In many instances I spoke to receptionists who spoke to me as if I was an unwanted interruption to whatever more important business they were attending to — more important things, I imagine, than helping their company potentially win a lucrative long-term waste management contract.(!)
Some didn’t seem to have any idea who the correct management person was inside their company to receive proposals for new business. Some took messages and I never heard back, and then repeatedly had to call back and practically beg for information.
Some knew the name of a person, but had no idea what their email address was, or couldn’t give me an extension or cell number. One receptionist was especially snippy with me; she had told me of the name of a person to whom I should talk, but then said he was away and wouldn’t likely be checking his phone messages that day. I asked for his email address, and she told me that was confidential and she couldn’t pass it along to me. I checked the company website and most of the senior management, including the company President & CEO, were on the website. I deduced the person’s email myself, as all of them on the website were in the same format, and included the person’s first initial and last name, before the ”@” sign.
So much for confidentiality.
I was very persistent, but there were some companies that seemed to offer viable and interesting waste diversion technologies that I simply gave up on, so difficult it was to penetrate their useless voicemail and reception systems.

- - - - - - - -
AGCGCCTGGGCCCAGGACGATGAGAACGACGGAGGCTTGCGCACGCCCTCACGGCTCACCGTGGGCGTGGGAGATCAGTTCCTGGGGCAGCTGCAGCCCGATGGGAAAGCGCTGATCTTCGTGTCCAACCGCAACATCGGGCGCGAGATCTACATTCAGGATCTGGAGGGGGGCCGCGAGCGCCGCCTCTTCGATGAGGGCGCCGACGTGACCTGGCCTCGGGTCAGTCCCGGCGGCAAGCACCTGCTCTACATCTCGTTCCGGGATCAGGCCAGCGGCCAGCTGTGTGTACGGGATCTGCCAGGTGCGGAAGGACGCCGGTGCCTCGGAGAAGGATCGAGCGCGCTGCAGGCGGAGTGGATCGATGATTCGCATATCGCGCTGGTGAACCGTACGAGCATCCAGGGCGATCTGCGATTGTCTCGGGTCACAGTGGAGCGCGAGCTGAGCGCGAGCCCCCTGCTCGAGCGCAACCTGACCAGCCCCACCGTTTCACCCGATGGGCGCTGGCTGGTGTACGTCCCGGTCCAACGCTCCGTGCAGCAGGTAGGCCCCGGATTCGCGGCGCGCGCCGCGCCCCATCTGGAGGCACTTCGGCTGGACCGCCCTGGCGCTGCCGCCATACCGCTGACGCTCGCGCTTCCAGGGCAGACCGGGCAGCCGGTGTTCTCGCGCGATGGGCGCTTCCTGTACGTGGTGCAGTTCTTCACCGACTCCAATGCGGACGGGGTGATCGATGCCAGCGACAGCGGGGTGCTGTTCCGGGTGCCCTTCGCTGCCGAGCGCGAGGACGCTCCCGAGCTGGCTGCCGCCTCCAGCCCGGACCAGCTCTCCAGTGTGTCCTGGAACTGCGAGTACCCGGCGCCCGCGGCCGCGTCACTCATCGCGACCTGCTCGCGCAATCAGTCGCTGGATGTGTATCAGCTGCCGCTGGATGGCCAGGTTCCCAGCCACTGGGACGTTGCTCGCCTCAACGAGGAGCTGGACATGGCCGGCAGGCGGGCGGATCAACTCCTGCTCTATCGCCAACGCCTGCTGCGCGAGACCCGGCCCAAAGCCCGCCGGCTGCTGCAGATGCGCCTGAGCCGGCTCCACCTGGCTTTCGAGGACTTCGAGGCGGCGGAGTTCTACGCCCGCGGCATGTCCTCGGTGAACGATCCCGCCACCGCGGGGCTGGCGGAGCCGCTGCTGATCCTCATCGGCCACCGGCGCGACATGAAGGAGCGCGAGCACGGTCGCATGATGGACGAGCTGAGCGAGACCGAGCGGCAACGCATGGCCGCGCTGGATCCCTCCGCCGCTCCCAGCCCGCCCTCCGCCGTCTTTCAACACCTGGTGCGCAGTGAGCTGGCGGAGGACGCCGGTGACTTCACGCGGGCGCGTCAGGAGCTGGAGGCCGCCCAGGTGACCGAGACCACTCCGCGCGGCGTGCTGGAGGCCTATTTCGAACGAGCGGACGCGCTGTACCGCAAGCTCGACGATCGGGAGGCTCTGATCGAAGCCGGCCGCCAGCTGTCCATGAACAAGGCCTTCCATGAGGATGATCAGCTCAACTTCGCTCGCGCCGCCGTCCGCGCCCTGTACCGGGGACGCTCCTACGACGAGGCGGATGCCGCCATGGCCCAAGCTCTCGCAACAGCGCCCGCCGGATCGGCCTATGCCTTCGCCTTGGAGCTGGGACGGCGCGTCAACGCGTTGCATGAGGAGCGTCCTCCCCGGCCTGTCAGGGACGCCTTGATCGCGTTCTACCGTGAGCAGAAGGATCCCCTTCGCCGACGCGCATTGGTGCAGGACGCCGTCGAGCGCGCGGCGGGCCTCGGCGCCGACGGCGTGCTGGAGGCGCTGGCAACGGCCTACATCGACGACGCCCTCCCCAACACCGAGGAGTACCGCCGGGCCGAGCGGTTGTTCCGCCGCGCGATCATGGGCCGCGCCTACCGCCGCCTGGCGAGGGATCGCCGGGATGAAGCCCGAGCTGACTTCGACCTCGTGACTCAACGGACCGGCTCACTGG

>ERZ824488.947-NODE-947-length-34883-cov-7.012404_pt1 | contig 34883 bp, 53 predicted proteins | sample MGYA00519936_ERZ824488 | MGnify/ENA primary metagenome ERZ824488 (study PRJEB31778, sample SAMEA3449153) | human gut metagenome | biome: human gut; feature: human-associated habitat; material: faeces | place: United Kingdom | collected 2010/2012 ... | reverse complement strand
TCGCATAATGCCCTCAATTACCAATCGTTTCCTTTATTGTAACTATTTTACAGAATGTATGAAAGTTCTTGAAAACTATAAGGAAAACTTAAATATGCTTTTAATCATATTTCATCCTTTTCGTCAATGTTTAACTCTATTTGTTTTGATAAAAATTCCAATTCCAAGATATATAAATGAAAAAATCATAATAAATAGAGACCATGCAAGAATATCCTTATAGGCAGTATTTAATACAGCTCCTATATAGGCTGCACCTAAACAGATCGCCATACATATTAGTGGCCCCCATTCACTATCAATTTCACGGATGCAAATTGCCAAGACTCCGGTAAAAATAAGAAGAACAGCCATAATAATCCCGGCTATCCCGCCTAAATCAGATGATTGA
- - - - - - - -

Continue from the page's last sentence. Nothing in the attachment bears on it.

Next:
3. DISINTERESTED SALES STAFF: In some companies I did finally manage to get through to a sales person (yippee!) — in more than one instance people I knew personally from industry trade shows, etc. I told them very clearly what the project was about, why it was potentially an important contract to try to win, and that I was planning to add their company to the prospect list; I just needed the name and contact info of the right person.
You’d think a “sales” person would get all over that, wouldn’t you? Again, you be surprised how often I’d never hear back from the person, or would have to call repeatedly and get nowhere.
After a while I felt like I was trying to sell THEM something, and was astonished that companies that live and die by winning new service contracts, or opportunities to apply their technology, were indifferent to my entreaties. I started to wonder how it is that our economy functions at all!
4. WEBSITES FROM HELL: For my job I often visit company websites to glean certain kinds of information from them, but until I went through this exercise — trying to get the names and contact info of the right person in each company — I never realized how awful many websites are, including some from major publicly traded companies.
Some companies seem to have bought into the idea from their IT staff that they should not provide email addresses of important staff, no doubt to avoid web “spiders” and various forms of spam. But that’s no excuse for not providing them in some kind of HTML format where a viewer can at least view the email address, without it being a hot link.
In any case, there are many ways that companies can do a decent job letting an interested party learn, without having to make a lot of phone calls, who to contact when offering the company new business.
A common thing I encountered, and one that I hate the most, is those “contact us forms” that many companies put on their contact page, with no other information. This is the kind of thing where I enter my name and contact info, and fill in some sort of generic field stating the purpose of my email. This is just terrible for business! It’s totally one-sided and is useless if there’s anything urgent about my need to contact your company!
At a minimum, the Contact page of a website should include the full address of the head office, and a mailing address (if different) and the names of key staff who would likely be contacted for new business. If you only provide an “info@…” generic email address, at least state how often this email in box is checked (and then make sure someone actually checks it!).